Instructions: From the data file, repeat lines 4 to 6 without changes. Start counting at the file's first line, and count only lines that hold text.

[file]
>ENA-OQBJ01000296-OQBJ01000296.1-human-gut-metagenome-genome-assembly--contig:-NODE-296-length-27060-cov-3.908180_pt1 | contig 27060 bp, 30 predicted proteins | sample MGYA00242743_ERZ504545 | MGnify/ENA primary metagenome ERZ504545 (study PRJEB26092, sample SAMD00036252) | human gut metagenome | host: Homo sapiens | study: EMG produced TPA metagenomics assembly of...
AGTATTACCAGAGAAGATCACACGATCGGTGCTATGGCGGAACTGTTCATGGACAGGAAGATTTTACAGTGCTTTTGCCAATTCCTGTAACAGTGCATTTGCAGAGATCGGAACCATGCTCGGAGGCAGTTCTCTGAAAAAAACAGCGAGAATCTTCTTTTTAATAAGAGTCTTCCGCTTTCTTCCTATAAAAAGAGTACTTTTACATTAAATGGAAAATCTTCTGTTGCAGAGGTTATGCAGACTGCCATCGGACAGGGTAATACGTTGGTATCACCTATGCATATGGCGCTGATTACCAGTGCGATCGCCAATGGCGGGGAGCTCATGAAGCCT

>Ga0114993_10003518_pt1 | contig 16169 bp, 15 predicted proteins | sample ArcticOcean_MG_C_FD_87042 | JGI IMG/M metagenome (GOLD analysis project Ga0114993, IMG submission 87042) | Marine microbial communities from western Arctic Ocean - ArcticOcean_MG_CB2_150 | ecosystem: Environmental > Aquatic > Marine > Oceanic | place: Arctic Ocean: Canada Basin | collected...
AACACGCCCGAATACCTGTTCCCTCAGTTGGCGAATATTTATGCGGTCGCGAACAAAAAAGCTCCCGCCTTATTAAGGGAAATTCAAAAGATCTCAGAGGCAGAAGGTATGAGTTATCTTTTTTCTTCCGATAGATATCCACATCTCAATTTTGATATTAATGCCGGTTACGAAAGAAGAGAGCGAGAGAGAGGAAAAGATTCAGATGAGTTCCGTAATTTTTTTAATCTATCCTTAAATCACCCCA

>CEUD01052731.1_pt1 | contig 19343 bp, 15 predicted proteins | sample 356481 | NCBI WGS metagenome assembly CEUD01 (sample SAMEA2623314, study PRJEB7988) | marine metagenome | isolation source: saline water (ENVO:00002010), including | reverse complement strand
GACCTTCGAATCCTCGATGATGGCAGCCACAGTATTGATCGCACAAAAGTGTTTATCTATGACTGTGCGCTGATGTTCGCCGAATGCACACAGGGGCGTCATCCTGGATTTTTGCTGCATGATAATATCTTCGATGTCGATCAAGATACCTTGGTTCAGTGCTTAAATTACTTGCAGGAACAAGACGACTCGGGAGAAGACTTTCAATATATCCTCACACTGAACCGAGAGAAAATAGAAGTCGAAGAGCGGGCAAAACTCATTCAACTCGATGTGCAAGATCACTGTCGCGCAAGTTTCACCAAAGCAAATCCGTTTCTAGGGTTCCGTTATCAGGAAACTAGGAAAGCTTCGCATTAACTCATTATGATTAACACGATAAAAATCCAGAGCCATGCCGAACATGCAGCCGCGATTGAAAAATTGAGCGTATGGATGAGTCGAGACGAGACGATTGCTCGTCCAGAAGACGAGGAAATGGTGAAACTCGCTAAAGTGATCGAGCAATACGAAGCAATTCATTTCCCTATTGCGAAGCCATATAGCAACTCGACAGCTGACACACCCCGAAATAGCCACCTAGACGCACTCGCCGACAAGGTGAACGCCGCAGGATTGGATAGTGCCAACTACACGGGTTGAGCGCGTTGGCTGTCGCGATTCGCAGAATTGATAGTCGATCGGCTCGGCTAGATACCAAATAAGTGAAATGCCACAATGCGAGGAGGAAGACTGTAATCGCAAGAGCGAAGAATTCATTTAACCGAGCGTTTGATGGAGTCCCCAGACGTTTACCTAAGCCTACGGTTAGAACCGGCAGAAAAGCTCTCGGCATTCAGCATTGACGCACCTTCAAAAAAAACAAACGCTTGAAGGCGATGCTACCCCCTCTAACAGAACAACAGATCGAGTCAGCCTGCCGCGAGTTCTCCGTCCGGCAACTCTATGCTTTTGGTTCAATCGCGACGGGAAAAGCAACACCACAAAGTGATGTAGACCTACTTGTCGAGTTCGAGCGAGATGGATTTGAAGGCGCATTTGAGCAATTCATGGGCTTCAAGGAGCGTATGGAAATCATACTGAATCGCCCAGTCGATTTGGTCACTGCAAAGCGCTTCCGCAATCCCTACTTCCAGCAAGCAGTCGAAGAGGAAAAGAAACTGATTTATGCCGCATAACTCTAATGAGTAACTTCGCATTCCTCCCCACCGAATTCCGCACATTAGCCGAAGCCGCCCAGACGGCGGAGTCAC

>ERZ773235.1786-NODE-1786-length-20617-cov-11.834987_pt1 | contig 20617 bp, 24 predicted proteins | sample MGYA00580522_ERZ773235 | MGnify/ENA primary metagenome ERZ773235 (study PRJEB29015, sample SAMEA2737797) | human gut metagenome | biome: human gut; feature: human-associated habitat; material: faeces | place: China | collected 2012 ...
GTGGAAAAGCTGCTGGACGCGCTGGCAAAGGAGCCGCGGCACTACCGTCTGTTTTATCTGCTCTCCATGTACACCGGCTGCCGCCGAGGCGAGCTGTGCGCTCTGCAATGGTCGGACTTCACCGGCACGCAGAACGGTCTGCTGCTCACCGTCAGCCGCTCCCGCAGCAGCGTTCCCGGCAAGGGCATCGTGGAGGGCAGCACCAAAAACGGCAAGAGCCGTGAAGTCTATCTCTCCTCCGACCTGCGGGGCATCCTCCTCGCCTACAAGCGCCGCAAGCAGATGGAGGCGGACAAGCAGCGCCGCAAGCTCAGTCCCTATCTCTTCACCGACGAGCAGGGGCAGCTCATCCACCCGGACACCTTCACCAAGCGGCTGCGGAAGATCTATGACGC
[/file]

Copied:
AACACGCCCGAATACCTGTTCCCTCAGTTGGCGAATATTTATGCGGTCGCGAACAAAAAAGCTCCCGCCTTATTAAGGGAAATTCAAAAGATCTCAGAGGCAGAAGGTATGAGTTATCTTTTTTCTTCCGATAGATATCCACATCTCAATTTTGATATTAATGCCGGTTACGAAAGAAGAGAGCGAGAGAGAGGAAAAGATTCAGATGAGTTCCGTAATTTTTTTAATCTATCCTTAAATCACCCCA

>CEUD01052731.1_pt1 | contig 19343 bp, 15 predicted proteins | sample 356481 | NCBI WGS metagenome assembly CEUD01 (sample SAMEA2623314, study PRJEB7988) | marine metagenome | isolation source: saline water (ENVO:00002010), including | reverse complement strand
GACCTTCGAATCCTCGATGATGGCAGCCACAGTATTGATCGCACAAAAGTGTTTATCTATGACTGTGCGCTGATGTTCGCCGAATGCACACAGGGGCGTCATCCTGGATTTTTGCTGCATGATAATATCTTCGATGTCGATCAAGATACCTTGGTTCAGTGCTTAAATTACTTGCAGGAACAAGACGACTCGGGAGAAGACTTTCAATATATCCTCACACTGAACCGAGAGAAAATAGAAGTCGAAGAGCGGGCAAAACTCATTCAACTCGATGTGCAAGATCACTGTCGCGCAAGTTTCACCAAAGCAAATCCGTTTCTAGGGTTCCGTTATCAGGAAACTAGGAAAGCTTCGCATTAACTCATTATGATTAACACGATAAAAATCCAGAGCCATGCCGAACATGCAGCCGCGATTGAAAAATTGAGCGTATGGATGAGTCGAGACGAGACGATTGCTCGTCCAGAAGACGAGGAAATGGTGAAACTCGCTAAAGTGATCGAGCAATACGAAGCAATTCATTTCCCTATTGCGAAGCCATATAGCAACTCGACAGCTGACACACCCCGAAATAGCCACCTAGACGCACTCGCCGACAAGGTGAACGCCGCAGGATTGGATAGTGCCAACTACACGGGTTGAGCGCGTTGGCTGTCGCGATTCGCAGAATTGATAGTCGATCGGCTCGGCTAGATACCAAATAAGTGAAATGCCACAATGCGAGGAGGAAGACTGTAATCGCAAGAGCGAAGAATTCATTTAACCGAGCGTTTGATGGAGTCCCCAGACGTTTACCTAAGCCTACGGTTAGAACCGGCAGAAAAGCTCTCGGCATTCAGCATTGACGCACCTTCAAAAAAAACAAACGCTTGAAGGCGATGCTACCCCCTCTAACAGAACAACAGATCGAGTCAGCCTGCCGCGAGTTCTCCGTCCGGCAACTCTATGCTTTTGGTTCAATCGCGACGGGAAAAGCAACACCACAAAGTGATGTAGACCTACTTGTCGAGTTCGAGCGAGATGGATTTGAAGGCGCATTTGAGCAATTCATGGGCTTCAAGGAGCGTATGGAAATCATACTGAATCGCCCAGTCGATTTGGTCACTGCAAAGCGCTTCCGCAATCCCTACTTCCAGCAAGCAGTCGAAGAGGAAAAGAAACTGATTTATGCCGCATAACTCTAATGAGTAACTTCGCATTCCTCCCCACCGAATTCCGCACATTAGCCGAAGCCGCCCAGACGGCGGAGTCAC